Safaricom did not steal the Okoa Jahazi idea, the court ruled on March 11, 2020. The complainants, Christopher Omare and Michael Otachi t/a Omare & partners, had sued the telco for infringing their idea with its Okoa Jahazi product.
According to court documents, the plaintiffs had rights over a mobile telephone program that would enable a subscriber to the mobile network to obtain emergency airtime credit in local currency. It was called Emergency Credit Service (ECS).
The sole purpose was to provide emergency credit to customers. Suitable application scenarios could be when one is traveling and runs out of airtime, when in an area where regular scratch cards cannot be found, when one wants to make an emergency call at night or when one doesn’t wish to purchase airtime from regular outlets.
Based on the working of the ECS and Okoa Jahazi, the court ruled out that the plaintiff’s idea was too general for the mere taking to constitute an infringement.
“…although copyright law is intended to protect the rights of the author which in turn encourages creativity, it is important to note that if the Plaintiff’s work is sufficiently general the mere taking of that idea will not constitute an infringement,” the court said.
Around November 2006, the complainants are said to have forwarded a written proposal about the ECS idea to Safaricom. This allegation was not denied by Safaricom.
The telco said it then forwarded an indemnity form to the complainants seeking the plaintiffs’ signature on the proposal. But according to the complainant, the telco failed to respond to the proposal and later in March 2009 launched Okoa Jahazi. Okoa Jahazi allows Safaricom’s prepaid customers to access emergency airtime who meet certain eligibility criteria.
This led the plaintiffs to sue the telco, accusing them of stealing their idea.
Safaricom defended itself saying it already “had in its possession and knowledge the concept by virtue of learning about if from Vodafone operators, such as Vodafone Spain” prior to receiving the ECS proposal.
They also argued that the idea was already implemented elsewhere in countries like India, Egypt, and Spain.
That led the court to rule out that “the plaintiff’s proposal is so general that even if the defendant took that general idea they cannot be said to have infringed.”
The judge argued that even though the proposal gives the general idea of the Okoa Jahazi product, it “bears no other details of how that concept could be worked out.” General concepts of the two ideas – Okoa Jahazi and ECS – were also found to be different.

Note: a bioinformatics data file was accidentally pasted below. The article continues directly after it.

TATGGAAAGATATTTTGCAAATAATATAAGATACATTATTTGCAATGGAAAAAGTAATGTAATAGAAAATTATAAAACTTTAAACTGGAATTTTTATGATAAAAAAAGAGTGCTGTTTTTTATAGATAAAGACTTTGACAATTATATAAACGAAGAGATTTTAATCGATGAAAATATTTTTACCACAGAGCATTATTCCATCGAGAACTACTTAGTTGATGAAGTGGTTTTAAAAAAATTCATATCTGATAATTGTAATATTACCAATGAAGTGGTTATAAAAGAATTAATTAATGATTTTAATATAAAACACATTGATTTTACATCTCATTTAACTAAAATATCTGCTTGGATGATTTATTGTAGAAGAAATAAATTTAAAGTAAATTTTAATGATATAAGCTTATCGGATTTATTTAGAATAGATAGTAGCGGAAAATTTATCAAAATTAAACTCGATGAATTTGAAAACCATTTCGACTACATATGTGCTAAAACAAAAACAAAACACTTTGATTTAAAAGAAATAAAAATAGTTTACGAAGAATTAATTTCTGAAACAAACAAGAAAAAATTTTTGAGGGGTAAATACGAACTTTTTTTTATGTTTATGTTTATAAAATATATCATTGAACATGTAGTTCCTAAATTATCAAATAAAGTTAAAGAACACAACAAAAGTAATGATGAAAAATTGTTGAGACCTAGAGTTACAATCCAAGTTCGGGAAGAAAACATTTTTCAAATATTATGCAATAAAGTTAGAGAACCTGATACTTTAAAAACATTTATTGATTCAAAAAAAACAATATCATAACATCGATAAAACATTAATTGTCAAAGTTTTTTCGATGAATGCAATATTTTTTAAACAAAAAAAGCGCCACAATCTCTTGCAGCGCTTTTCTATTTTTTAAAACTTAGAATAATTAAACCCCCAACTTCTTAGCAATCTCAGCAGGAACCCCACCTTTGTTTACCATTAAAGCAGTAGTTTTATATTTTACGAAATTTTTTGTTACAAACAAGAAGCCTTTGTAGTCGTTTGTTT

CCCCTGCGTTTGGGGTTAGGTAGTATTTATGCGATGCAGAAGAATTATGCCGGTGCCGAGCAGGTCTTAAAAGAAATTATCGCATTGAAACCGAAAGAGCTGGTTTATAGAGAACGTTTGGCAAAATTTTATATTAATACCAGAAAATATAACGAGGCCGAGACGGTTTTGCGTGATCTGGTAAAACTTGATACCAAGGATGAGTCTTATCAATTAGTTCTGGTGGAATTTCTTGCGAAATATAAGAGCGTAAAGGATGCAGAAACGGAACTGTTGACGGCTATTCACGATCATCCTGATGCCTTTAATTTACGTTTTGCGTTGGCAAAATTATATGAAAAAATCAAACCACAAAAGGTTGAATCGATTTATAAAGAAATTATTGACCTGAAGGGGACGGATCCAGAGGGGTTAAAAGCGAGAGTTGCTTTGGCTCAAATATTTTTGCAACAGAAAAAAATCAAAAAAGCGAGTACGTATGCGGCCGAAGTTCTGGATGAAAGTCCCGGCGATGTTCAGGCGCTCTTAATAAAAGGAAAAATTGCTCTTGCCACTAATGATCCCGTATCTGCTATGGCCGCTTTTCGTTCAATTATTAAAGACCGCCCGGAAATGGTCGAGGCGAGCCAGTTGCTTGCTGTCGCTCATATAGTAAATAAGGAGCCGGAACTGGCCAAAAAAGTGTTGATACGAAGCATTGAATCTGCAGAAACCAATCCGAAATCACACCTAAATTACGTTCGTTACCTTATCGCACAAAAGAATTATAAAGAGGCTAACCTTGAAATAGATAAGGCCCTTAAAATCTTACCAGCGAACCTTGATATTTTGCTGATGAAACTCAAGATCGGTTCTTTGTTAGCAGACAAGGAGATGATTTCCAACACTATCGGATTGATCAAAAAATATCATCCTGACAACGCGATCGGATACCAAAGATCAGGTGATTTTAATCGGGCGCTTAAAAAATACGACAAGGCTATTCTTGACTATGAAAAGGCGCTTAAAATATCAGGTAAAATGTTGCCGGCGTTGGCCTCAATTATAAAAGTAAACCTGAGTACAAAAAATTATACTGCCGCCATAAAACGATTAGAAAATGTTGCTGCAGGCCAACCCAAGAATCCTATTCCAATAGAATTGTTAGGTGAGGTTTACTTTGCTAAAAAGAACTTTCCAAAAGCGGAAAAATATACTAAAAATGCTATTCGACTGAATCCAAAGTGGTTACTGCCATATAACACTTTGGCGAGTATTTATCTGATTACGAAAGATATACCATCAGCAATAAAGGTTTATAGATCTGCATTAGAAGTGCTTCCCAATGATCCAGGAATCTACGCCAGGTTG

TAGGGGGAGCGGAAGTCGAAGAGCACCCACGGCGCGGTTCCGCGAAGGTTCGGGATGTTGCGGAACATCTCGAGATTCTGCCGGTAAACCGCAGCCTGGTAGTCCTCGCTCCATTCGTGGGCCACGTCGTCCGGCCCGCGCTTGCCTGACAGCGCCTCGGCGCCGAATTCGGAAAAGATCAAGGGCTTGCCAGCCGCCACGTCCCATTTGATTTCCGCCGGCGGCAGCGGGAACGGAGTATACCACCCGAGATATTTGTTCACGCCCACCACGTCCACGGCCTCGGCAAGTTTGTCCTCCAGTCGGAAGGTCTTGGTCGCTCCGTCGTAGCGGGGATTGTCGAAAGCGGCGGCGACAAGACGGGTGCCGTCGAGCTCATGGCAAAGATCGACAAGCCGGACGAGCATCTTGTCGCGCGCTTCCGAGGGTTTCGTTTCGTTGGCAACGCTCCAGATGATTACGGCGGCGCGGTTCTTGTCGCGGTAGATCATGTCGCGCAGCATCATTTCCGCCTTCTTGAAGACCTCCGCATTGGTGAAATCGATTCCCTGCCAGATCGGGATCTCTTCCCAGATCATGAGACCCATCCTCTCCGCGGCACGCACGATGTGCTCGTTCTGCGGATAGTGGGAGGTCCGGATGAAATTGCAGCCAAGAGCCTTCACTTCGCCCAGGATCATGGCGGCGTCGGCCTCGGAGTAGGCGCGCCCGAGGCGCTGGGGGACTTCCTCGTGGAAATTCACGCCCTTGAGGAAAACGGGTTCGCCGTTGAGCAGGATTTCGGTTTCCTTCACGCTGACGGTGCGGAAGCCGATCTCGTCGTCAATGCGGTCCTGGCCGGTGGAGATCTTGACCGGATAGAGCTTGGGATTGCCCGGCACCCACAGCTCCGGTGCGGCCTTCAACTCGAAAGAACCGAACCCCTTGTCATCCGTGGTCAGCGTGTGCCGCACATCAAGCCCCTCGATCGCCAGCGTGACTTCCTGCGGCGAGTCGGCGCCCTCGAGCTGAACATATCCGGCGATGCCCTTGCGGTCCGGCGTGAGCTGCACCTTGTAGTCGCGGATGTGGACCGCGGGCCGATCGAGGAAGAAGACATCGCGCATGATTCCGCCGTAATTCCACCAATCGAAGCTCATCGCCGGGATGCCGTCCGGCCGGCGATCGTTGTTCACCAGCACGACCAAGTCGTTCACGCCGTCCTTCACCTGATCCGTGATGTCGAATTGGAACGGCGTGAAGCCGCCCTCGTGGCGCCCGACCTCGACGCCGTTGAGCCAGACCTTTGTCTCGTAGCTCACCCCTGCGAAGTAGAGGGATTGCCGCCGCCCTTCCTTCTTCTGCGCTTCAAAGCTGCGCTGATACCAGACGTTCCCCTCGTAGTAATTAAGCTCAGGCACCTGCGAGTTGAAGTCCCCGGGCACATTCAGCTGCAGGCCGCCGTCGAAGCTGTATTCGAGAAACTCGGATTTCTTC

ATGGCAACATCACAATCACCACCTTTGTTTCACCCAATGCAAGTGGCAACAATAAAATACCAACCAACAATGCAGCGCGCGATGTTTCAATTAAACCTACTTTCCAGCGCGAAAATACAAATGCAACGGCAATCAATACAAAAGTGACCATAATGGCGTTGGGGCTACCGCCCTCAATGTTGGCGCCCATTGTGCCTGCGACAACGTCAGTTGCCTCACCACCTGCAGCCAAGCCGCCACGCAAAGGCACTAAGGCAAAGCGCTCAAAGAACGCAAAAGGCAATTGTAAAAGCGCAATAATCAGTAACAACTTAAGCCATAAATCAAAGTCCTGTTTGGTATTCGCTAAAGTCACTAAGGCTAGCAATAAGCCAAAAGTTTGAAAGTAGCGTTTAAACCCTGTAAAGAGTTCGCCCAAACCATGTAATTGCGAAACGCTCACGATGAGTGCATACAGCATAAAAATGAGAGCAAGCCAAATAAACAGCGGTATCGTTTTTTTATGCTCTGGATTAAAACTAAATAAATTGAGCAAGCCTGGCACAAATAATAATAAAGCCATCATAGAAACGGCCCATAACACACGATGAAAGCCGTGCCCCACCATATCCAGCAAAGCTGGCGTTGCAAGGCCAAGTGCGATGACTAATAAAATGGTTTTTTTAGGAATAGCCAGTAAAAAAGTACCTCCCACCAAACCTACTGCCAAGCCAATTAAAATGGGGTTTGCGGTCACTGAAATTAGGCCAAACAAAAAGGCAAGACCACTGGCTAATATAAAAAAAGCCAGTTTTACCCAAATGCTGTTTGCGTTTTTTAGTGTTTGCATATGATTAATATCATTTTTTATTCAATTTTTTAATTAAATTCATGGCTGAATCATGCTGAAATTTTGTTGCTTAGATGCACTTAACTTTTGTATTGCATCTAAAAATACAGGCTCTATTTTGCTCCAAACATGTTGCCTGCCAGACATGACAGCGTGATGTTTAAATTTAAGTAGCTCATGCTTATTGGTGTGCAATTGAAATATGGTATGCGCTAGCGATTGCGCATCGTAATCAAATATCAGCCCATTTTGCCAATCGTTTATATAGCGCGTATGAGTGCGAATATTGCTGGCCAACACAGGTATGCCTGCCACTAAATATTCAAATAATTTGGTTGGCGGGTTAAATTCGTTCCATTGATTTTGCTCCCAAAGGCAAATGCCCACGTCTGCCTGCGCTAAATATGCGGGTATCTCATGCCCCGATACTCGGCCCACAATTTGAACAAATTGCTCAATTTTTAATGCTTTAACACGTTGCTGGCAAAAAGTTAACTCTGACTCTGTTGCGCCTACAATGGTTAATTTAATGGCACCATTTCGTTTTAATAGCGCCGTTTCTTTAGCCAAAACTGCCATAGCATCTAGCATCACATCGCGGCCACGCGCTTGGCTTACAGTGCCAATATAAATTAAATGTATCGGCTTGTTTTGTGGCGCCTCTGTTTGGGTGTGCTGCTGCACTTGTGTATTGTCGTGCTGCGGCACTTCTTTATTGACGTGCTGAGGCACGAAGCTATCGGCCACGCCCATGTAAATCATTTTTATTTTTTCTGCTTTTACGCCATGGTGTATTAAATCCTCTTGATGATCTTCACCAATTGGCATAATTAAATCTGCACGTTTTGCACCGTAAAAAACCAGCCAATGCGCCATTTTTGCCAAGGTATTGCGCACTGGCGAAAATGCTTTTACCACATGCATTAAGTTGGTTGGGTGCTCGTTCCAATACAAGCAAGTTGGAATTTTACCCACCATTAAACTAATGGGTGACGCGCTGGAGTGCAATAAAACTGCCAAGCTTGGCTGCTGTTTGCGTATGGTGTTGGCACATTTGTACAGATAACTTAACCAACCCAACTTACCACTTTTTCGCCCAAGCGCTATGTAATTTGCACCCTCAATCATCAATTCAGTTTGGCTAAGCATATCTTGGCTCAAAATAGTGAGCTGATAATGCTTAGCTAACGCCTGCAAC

It was also, apparently, not an original idea as it was already been implemented elsewhere successfully in places like Lesotho, and the plaintiff knew that thus ruled out for lack of originality.
The claim was also thrashed for not being solid for not specifying where the infringement really was, apart from the general idea.
“On the whole, I find that the plaintiffs failed to produce cogent evidence to support the claim. The case, therefore, does fail with costs,” said Hon. Lady Justice Mary Kasango.
(Update: 25/05/2020) — Safaricom wins an additional case on Okoa Jahazi.
Today Justice Grace Nzioka delivered judgment on another case against Safaricom’s Okoa Jahazi product presented to the court by Simon Omondi. The complainant had claimed that he helped improve the product by suggesting to the telco to include other denominations apart from Kshs. 50. He also claimed he created the ‘Maliza Story’ slogan which Safaricom through its marketing agent Redsky changed to ‘Maliza Stori’ and that it helped improve the product.
The court bashed the first allegation stating the product was already launched by the telco, so the complainant could not claim as the origin of the idea.
For the “Plaintiff to qualify as the originator he needed to have showed great exercise of skill in creation of the product which he did not.”
But for the second accusation, the court considered the claim that “Safaricom ought to have considered some small compensation in using the word proposed by the Plaintiff in marketing the improved Okoa Jahazi.” The telco wasn’t found guilty of copyright infringement, however. In conclusion, the case was dismissed and Justice Grace Nzioka declined to award costs to Safaricom.